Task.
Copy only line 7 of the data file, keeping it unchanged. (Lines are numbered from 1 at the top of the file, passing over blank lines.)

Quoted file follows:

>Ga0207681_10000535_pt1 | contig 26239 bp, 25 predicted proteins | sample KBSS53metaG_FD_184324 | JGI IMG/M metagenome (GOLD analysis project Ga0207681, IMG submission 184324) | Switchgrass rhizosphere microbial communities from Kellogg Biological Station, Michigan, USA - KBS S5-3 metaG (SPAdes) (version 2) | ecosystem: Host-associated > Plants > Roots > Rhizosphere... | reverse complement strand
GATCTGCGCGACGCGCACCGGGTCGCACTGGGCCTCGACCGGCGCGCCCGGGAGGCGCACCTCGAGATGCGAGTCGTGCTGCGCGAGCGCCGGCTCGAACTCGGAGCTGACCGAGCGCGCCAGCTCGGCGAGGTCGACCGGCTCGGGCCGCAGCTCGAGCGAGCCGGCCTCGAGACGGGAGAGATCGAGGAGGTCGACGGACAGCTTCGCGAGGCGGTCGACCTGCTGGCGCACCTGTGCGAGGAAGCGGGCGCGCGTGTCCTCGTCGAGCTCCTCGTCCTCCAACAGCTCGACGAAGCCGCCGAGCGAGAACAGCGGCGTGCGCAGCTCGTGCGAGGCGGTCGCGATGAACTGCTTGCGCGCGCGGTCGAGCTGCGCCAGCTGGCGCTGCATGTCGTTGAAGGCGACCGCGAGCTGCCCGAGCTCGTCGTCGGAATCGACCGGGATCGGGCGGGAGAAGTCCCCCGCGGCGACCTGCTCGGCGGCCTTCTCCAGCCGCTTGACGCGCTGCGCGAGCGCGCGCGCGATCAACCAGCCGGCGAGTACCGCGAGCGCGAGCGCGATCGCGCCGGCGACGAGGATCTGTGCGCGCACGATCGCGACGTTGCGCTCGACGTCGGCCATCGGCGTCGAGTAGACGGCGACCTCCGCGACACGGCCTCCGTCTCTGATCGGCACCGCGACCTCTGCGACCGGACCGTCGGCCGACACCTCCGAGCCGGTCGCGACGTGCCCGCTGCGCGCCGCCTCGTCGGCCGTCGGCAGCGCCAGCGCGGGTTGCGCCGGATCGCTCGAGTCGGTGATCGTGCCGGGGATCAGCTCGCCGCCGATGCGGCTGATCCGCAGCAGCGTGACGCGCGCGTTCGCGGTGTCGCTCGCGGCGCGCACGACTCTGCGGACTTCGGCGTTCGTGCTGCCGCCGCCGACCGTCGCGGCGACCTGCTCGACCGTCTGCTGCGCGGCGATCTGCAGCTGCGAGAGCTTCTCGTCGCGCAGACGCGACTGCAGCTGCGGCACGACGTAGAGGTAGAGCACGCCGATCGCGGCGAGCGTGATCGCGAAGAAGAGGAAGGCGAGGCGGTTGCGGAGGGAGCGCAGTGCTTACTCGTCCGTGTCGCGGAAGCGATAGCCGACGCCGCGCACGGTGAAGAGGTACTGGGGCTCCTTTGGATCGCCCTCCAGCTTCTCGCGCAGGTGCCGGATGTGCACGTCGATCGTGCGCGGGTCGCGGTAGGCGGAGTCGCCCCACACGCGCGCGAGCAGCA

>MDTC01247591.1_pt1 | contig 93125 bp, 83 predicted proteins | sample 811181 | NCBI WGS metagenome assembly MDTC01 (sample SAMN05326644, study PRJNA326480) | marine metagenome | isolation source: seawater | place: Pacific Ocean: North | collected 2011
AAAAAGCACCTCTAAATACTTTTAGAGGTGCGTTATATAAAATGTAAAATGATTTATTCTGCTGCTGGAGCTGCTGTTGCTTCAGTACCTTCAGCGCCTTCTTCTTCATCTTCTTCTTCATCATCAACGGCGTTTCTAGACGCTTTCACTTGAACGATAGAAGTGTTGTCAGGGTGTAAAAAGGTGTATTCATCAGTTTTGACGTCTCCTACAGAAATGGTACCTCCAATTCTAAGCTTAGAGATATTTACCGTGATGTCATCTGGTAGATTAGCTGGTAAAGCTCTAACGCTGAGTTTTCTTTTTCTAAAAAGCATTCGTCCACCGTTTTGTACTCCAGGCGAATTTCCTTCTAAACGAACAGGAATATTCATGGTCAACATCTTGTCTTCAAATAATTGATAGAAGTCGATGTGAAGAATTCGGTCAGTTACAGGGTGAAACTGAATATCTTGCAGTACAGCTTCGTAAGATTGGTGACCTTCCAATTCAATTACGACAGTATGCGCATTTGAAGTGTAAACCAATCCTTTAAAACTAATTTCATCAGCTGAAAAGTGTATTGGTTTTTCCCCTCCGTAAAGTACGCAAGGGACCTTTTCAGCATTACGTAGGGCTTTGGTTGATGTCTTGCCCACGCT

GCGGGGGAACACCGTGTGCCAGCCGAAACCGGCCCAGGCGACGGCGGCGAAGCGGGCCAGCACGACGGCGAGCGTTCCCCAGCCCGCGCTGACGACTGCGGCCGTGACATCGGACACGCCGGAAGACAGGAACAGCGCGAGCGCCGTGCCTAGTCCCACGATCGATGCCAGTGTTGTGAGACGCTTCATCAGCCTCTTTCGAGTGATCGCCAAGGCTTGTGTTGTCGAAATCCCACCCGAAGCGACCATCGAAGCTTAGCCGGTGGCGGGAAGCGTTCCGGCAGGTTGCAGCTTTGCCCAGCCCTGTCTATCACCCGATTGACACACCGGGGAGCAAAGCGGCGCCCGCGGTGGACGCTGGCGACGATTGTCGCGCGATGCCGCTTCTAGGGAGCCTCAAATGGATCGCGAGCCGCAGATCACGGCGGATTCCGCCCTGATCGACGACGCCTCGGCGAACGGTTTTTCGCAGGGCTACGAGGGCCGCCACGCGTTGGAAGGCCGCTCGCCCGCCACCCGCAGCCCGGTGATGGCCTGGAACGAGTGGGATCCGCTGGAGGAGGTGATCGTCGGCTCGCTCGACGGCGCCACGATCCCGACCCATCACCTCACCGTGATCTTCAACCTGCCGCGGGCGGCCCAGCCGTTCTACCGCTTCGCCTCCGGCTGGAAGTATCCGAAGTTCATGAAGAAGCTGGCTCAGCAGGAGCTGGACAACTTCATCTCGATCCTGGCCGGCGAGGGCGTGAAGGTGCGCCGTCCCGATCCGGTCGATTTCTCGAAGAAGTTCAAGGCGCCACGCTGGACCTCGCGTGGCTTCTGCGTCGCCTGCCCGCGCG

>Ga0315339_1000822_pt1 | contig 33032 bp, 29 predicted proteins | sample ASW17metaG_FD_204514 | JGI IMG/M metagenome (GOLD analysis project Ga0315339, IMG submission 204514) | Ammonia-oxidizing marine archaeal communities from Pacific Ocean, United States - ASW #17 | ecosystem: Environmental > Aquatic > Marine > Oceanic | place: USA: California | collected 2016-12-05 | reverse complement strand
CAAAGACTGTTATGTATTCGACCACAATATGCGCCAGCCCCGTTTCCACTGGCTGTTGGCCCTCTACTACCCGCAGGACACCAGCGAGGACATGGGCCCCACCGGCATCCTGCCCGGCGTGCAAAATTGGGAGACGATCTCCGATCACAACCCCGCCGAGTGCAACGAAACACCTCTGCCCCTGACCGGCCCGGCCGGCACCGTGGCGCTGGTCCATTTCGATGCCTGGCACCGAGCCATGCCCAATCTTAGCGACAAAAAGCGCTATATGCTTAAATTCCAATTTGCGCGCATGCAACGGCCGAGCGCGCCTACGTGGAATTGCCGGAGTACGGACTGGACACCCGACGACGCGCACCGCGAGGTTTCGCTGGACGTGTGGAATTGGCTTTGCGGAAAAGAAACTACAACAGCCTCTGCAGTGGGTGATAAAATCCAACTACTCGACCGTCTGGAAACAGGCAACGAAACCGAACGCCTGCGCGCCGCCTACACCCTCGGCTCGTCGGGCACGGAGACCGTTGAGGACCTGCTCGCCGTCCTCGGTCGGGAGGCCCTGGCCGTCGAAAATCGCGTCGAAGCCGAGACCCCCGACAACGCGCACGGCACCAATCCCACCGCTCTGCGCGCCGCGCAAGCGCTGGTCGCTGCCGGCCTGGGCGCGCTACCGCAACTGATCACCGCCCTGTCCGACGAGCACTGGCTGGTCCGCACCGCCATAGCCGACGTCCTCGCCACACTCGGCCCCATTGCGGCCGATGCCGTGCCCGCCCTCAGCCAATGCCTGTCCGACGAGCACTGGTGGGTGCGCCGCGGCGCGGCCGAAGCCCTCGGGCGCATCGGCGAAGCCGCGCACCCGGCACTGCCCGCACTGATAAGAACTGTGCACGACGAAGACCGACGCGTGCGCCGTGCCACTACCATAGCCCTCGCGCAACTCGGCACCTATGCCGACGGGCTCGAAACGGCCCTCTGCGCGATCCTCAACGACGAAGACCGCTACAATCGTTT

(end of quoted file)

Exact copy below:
CAAAGACTGTTATGTATTCGACCACAATATGCGCCAGCCCCGTTTCCACTGGCTGTTGGCCCTCTACTACCCGCAGGACACCAGCGAGGACATGGGCCCCACCGGCATCCTGCCCGGCGTGCAAAATTGGGAGACGATCTCCGATCACAACCCCGCCGAGTGCAACGAAACACCTCTGCCCCTGACCGGCCCGGCCGGCACCGTGGCGCTGGTCCATTTCGATGCCTGGCACCGAGCCATGCCCAATCTTAGCGACAAAAAGCGCTATATGCTTAAATTCCAATTTGCGCGCATGCAACGGCCGAGCGCGCCTACGTGGAATTGCCGGAGTACGGACTGGACACCCGACGACGCGCACCGCGAGGTTTCGCTGGACGTGTGGAATTGGCTTTGCGGAAAAGAAACTACAACAGCCTCTGCAGTGGGTGATAAAATCCAACTACTCGACCGTCTGGAAACAGGCAACGAAACCGAACGCCTGCGCGCCGCCTACACCCTCGGCTCGTCGGGCACGGAGACCGTTGAGGACCTGCTCGCCGTCCTCGGTCGGGAGGCCCTGGCCGTCGAAAATCGCGTCGAAGCCGAGACCCCCGACAACGCGCACGGCACCAATCCCACCGCTCTGCGCGCCGCGCAAGCGCTGGTCGCTGCCGGCCTGGGCGCGCTACCGCAACTGATCACCGCCCTGTCCGACGAGCACTGGCTGGTCCGCACCGCCATAGCCGACGTCCTCGCCACACTCGGCCCCATTGCGGCCGATGCCGTGCCCGCCCTCAGCCAATGCCTGTCCGACGAGCACTGGTGGGTGCGCCGCGGCGCGGCCGAAGCCCTCGGGCGCATCGGCGAAGCCGCGCACCCGGCACTGCCCGCACTGATAAGAACTGTGCACGACGAAGACCGACGCGTGCGCCGTGCCACTACCATAGCCCTCGCGCAACTCGGCACCTATGCCGACGGGCTCGAAACGGCCCTCTGCGCGATCCTCAACGACGAAGACCGCTACAATCGTTT